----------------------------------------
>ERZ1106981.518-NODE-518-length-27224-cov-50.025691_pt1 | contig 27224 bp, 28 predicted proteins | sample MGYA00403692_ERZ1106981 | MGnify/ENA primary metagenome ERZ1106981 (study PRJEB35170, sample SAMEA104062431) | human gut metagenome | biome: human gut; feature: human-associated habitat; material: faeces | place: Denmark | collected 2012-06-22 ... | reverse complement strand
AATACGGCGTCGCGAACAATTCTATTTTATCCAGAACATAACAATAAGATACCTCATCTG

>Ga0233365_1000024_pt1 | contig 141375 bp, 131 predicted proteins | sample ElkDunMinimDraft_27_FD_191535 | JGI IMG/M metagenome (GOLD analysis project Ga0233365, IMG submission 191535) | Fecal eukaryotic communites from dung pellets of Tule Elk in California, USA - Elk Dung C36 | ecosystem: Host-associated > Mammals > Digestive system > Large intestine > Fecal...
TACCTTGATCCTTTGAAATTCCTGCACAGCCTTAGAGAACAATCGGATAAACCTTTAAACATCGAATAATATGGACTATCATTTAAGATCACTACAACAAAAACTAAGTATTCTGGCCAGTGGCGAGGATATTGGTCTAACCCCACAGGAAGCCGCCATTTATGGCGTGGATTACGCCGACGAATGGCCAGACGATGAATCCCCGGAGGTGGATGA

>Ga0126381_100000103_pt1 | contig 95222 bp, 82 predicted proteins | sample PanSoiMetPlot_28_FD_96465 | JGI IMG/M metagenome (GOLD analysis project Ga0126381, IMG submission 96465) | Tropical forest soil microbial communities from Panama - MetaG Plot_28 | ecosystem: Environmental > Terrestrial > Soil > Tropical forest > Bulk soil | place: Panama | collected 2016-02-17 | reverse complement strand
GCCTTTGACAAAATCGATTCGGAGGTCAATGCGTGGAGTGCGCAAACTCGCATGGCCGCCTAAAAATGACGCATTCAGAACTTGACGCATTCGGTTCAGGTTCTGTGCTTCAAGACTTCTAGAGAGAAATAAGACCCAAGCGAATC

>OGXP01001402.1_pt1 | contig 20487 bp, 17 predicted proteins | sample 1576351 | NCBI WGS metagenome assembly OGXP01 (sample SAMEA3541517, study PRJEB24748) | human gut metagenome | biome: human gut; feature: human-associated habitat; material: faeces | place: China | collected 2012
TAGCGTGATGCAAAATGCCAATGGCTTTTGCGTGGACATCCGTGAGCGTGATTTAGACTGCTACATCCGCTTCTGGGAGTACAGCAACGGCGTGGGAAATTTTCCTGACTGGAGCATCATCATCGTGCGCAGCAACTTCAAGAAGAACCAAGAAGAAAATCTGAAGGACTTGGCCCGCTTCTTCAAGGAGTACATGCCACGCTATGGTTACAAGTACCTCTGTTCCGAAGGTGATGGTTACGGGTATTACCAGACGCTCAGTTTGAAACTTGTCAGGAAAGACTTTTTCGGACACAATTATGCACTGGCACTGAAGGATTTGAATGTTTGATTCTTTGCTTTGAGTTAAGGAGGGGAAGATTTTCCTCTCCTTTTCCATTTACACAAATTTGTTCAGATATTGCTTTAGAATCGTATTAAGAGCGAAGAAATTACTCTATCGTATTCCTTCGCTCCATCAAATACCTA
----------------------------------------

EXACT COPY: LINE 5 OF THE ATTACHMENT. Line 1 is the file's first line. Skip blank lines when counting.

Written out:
>Ga0126381_100000103_pt1 | contig 95222 bp, 82 predicted proteins | sample PanSoiMetPlot_28_FD_96465 | JGI IMG/M metagenome (GOLD analysis project Ga0126381, IMG submission 96465) | Tropical forest soil microbial communities from Panama - MetaG Plot_28 | ecosystem: Environmental > Terrestrial > Soil > Tropical forest > Bulk soil | place: Panama | collected 2016-02-17 | reverse complement strand